In HeartGold, you first see the Bell Tower, whereas in SoulSilver, you first visit the Whirl Islands. In addition, you face Ho-Oh at level 40 and Lugia at level 70 in HeartGold, and you confront Ho-Oh at level 70 and Lugia at level 40 in SoulSilver.
However, in order to show you how much of an upgrade these games were when they first came out, we’ll highlight the major changes between the two remakes and the original Generation II titles. This is not a comprehensive list; instead, it will highlight the most significant enhancements:
- Like Pikachu in Yellow, all 493 Pokémon are capable of following players. When a Pokémon follows the player, its luster and shape distinctions are preserved. The user may interact with their Pokémon by pressing ‘A’ while facing it, allowing them to see how it is now feeling. They are sent out from the side of the screen, rather than from a Poké Ball, in combat, like Yellow’s Pikachu. Except under specific circumstances, like as while riding a bicycle, surfing, or going inside with a big Pokémon, the player’s lead Pokémon will always follow them.
- In both versions, a new set of events occurs before the player encounters the game mascots, making it necessary for the player to battle the game mascot in order to continue with the game and progress to the Pokémon League, similar to the plots of Ruby, Sapphire, Emerald, Diamond, Pearl, and Platinum. Meeting Ho-Oh and Lugia was entirely optional in the original series.
- In contrast to Generation II, additional tasks are added to accomplish that are now needed to advance the narrative. For example, to confront Whitney, you’ll need the Pokégear Radio Card, and to face the Elite Four, you’ll need to finish the Kimono Girls and game mascot event. Blue is currently the sole exception to the rule that the Kanto Gym Leaders may be challenged in any order. He will only depart Cinnabar Island to return to his Gym after confirming that the player has the remaining seven Kanto Gym Badges.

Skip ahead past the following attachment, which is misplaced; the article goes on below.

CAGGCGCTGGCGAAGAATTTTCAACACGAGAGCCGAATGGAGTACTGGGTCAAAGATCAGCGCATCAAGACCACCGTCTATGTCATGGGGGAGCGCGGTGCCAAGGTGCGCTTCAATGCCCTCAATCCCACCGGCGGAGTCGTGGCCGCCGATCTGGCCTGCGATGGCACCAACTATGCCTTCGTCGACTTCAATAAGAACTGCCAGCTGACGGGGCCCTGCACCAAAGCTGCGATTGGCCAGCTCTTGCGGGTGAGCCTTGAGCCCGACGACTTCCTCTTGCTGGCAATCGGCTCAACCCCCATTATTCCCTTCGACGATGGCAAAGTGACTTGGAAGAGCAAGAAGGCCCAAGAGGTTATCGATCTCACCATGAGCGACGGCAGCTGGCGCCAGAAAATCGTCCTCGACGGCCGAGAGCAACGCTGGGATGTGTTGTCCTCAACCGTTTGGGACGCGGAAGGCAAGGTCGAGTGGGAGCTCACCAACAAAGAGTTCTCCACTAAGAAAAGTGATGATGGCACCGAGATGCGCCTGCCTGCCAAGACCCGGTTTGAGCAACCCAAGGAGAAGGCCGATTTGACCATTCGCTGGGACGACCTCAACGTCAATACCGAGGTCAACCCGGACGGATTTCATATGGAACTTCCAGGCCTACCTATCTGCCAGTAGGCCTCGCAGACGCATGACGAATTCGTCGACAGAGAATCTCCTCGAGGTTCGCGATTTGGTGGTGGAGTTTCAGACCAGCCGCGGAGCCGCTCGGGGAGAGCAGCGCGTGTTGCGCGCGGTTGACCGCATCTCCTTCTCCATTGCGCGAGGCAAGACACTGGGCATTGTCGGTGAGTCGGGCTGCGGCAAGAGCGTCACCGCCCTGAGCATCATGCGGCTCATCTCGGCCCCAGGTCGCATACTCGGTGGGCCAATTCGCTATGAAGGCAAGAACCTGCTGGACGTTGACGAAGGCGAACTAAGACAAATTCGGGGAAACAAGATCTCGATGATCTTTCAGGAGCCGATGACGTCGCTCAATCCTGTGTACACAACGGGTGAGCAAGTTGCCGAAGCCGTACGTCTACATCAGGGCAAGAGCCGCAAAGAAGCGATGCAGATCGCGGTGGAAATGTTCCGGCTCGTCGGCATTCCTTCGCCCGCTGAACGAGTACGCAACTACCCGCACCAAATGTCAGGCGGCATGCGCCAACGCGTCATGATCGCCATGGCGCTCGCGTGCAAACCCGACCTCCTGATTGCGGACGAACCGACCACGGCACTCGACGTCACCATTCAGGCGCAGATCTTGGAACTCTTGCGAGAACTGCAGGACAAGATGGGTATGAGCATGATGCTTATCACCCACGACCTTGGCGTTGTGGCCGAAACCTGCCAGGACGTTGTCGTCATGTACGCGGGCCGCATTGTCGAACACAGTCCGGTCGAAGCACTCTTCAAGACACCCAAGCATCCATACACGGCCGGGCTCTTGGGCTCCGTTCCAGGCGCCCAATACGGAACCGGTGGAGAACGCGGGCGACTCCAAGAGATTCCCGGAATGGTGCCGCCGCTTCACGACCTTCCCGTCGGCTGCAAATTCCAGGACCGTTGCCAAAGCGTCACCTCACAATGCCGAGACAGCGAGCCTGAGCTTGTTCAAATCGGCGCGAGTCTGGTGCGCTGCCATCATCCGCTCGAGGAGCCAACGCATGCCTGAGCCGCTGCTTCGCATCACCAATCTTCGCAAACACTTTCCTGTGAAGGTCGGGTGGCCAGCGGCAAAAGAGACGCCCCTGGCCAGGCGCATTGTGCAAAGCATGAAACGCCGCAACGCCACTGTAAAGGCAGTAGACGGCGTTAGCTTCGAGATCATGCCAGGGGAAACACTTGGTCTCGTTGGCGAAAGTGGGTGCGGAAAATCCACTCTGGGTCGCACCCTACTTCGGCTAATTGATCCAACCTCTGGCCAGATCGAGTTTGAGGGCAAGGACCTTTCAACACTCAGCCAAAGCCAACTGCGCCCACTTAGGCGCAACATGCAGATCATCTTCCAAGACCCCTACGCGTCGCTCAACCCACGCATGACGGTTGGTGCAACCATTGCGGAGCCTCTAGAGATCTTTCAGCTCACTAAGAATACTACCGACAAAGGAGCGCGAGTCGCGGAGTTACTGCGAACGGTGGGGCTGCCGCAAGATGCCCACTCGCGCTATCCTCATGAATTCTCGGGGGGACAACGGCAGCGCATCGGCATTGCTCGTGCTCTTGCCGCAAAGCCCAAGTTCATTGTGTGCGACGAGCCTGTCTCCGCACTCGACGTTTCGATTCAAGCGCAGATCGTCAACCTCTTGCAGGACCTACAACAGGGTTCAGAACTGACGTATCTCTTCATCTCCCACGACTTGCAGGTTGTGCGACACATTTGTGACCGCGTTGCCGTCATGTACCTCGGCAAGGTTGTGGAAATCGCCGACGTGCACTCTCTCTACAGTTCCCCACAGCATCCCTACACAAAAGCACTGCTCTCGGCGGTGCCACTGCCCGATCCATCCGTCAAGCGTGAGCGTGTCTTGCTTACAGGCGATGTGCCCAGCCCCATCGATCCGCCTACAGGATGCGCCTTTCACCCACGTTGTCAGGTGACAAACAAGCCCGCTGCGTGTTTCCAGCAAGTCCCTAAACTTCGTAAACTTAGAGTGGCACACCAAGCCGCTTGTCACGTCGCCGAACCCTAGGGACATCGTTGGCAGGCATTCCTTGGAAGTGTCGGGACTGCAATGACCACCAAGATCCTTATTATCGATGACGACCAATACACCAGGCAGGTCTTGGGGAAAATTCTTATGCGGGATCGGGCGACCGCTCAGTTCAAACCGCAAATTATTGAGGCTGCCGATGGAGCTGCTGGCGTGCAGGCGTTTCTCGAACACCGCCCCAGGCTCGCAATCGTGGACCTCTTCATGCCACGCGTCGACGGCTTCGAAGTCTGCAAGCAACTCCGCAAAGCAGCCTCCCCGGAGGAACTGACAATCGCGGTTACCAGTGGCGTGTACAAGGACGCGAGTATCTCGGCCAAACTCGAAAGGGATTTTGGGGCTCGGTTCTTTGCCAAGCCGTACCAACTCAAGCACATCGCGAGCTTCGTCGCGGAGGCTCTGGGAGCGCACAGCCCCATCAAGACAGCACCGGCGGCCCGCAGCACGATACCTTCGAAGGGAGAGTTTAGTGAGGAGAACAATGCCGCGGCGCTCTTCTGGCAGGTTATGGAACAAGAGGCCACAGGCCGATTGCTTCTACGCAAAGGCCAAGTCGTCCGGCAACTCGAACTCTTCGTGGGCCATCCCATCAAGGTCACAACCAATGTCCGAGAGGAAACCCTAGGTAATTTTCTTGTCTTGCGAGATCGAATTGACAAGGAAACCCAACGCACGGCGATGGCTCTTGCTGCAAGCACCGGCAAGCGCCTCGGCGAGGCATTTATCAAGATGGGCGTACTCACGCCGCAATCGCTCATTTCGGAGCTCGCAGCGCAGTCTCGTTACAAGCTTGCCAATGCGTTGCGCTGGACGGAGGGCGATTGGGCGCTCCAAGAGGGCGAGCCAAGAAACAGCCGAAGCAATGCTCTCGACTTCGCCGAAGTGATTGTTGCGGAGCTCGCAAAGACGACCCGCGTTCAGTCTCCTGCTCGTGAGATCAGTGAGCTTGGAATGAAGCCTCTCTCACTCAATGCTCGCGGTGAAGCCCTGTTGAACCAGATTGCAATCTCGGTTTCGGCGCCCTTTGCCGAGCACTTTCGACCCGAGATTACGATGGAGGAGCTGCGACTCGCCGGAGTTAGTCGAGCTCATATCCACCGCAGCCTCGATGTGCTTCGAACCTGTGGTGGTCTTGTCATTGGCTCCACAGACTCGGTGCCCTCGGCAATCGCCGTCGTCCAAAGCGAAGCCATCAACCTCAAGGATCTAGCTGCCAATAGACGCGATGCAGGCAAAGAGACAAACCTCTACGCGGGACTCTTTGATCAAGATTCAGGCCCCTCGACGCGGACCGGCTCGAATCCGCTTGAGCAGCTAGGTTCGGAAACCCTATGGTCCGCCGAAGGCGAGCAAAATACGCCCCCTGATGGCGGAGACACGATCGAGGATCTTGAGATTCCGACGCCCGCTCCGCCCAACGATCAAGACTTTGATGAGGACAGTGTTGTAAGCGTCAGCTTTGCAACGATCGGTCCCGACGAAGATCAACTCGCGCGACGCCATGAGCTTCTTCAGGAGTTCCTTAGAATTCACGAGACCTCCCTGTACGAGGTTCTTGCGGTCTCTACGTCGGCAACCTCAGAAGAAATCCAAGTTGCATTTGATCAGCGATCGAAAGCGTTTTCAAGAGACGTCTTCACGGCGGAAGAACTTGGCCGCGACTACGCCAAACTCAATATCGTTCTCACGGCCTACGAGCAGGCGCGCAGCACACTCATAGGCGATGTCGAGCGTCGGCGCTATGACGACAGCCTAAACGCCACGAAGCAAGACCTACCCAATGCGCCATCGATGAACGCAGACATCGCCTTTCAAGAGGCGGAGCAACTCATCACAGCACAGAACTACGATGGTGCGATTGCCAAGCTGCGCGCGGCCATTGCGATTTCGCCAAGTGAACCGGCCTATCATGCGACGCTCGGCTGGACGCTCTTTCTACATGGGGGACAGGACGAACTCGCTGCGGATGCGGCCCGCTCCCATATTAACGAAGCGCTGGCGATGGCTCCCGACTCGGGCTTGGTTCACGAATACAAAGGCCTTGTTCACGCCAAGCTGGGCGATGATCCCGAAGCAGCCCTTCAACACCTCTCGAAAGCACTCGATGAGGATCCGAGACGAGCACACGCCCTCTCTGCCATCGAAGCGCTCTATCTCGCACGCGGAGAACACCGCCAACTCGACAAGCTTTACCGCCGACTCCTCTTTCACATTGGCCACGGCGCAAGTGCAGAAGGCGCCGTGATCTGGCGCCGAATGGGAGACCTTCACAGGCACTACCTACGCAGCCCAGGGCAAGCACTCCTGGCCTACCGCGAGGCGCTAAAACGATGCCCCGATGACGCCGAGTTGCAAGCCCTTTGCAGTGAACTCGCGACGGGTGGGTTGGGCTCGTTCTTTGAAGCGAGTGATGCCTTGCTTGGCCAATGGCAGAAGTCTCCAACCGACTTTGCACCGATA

- The five Kimono Girls from Ecruteak City’s Dance Theater now play an important part in the game. Throughout the game, the player will encounter each Kimono Girl at various moments and will be asked to do a little favor for them. Each Kimono Girl puts the player to the test with a fight after obtaining the Master Ball from Professor Elm and before meeting the game mascot. Once they’ve beaten all five, they’ll go to the Bell TowerHG/Whirl IslandsSS and perform a dance to call Ho-OhHG/LugiaSS.
- In the games, you may catch legendary Pokémon from different areas. After Red is vanquished in HeartGold and SoulSilver, Hoenn’s legendaries, Kyogre and Groudon, return, and Rayquaza may be captured in both games if a Groudon from SoulSilver and a Kyogre from HeartGold are presented to Professor Oak. After conversing with Steven Stone, Latias (in HeartGold) or Latios (in SoulSilver) may be discovered wandering Kanto later in the game. Mewtwo may be discovered in Cerulean Cave, whereas the legendary birds can be found in various places around Kanto.
- Eusine, a key character from Pokémon Crystal who did not appear in the original Gold and Silver, as well as other elements from Crystal, make appearances.
- The Pokéathlon is a new sidequest that includes 10 mini-games that pit Pokémon against one other in athletic contests. Its methodology seems to be similar to those of previous games’ Pokémon Contests and Super Contests.
- Running Shoes may be found in Cherrygrove City and can be chosen permanently from the touchscreen menu. The touchscreen also shows the chosen item. Two things may be chosen rather than simply one.
- Because the Vs. Seeker is no longer available, the Pokégear reintroduces an enhanced mobile phone function with an infinite call list. Re-battling Trainers, on the other hand, is now dependant on the day and hour.
- By strengthening the team of Trainers that may be re-battled, passing specific sections of the game can also influence rematches. As long as each rematch phase has been fought at least once, the Pokémon team of that Trainer is battled at higher levels after joining the Hall of Fame and earning the 16 Badges.
- Professor Oak and Steven Stone, respectively, will give you Kanto and Hoenn starter Pokémon as a thank you for beating Red.
- The map on the Pokégear serves the same purpose as the Pokétch’s Marking Map in Diamond, Pearl, and Platinum in terms of tracking wandering Pokémon. In addition, in order to follow Raikou or Entei (as well as Latios and Latias), the player does not need to fight them first.
- Flying to the Pokémon League Reception Gate is now feasible. Flying between the Indigo Plateau or the Reception Gate and any place in Kanto or Johto is now feasible. However, Flying to the Pokémon Centers is not feasible on Routes 4 and 10, while it was in FireRed and LeafGreen but not in the original Gold and Silver.
- If a special Pokémon, such as Sudowoodo, is defeated instead of captured the first time, it will revive in its original place once the player joins the Hall of Fame.
- The nature of physical and special moves is no longer defined by the motion itself.